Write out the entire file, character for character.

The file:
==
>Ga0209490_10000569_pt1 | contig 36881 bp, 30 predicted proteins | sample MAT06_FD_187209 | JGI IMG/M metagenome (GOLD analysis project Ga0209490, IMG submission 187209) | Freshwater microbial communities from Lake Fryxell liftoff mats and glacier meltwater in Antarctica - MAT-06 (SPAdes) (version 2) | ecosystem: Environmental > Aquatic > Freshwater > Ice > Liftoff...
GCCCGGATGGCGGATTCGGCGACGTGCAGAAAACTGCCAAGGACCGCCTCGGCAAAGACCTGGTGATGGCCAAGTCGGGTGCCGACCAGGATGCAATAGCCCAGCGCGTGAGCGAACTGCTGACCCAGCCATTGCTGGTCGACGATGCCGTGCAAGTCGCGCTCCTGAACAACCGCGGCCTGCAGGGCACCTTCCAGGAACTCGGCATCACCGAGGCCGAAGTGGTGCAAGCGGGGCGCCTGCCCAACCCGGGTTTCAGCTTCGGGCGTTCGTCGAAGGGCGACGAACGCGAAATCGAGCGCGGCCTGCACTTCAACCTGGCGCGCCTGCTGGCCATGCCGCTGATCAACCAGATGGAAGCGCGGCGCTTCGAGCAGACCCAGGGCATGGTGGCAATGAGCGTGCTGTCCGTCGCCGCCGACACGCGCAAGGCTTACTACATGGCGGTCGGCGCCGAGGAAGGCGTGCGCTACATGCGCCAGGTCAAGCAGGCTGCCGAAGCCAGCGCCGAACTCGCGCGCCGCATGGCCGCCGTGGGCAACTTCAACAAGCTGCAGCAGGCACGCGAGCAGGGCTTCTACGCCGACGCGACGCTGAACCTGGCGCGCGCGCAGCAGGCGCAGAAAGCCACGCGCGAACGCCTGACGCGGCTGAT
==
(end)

>Ga0209490_10000569_pt1 | contig 36881 bp, 30 predicted proteins | sample MAT06_FD_187209 | JGI IMG/M metagenome (GOLD analysis project Ga0209490, IMG submission 187209) | Freshwater microbial communities from Lake Fryxell liftoff mats and glacier meltwater in Antarctica - MAT-06 (SPAdes) (version 2) | ecosystem: Environmental > Aquatic > Freshwater > Ice > Liftoff...
GCCCGGATGGCGGATTCGGCGACGTGCAGAAAACTGCCAAGGACCGCCTCGGCAAAGACCTGGTGATGGCCAAGTCGGGTGCCGACCAGGATGCAATAGCCCAGCGCGTGAGCGAACTGCTGACCCAGCCATTGCTGGTCGACGATGCCGTGCAAGTCGCGCTCCTGAACAACCGCGGCCTGCAGGGCACCTTCCAGGAACTCGGCATCACCGAGGCCGAAGTGGTGCAAGCGGGGCGCCTGCCCAACCCGGGTTTCAGCTTCGGGCGTTCGTCGAAGGGCGACGAACGCGAAATCGAGCGCGGCCTGCACTTCAACCTGGCGCGCCTGCTGGCCATGCCGCTGATCAACCAGATGGAAGCGCGGCGCTTCGAGCAGACCCAGGGCATGGTGGCAATGAGCGTGCTGTCCGTCGCCGCCGACACGCGCAAGGCTTACTACATGGCGGTCGGCGCCGAGGAAGGCGTGCGCTACATGCGCCAGGTCAAGCAGGCTGCCGAAGCCAGCGCCGAACTCGCGCGCCGCATGGCCGCCGTGGGCAACTTCAACAAGCTGCAGCAGGCACGCGAGCAGGGCTTCTACGCCGACGCGACGCTGAACCTGGCGCGCGCGCAGCAGGCGCAGAAAGCCACGCGCGAACGCCTGACGCGGCTGAT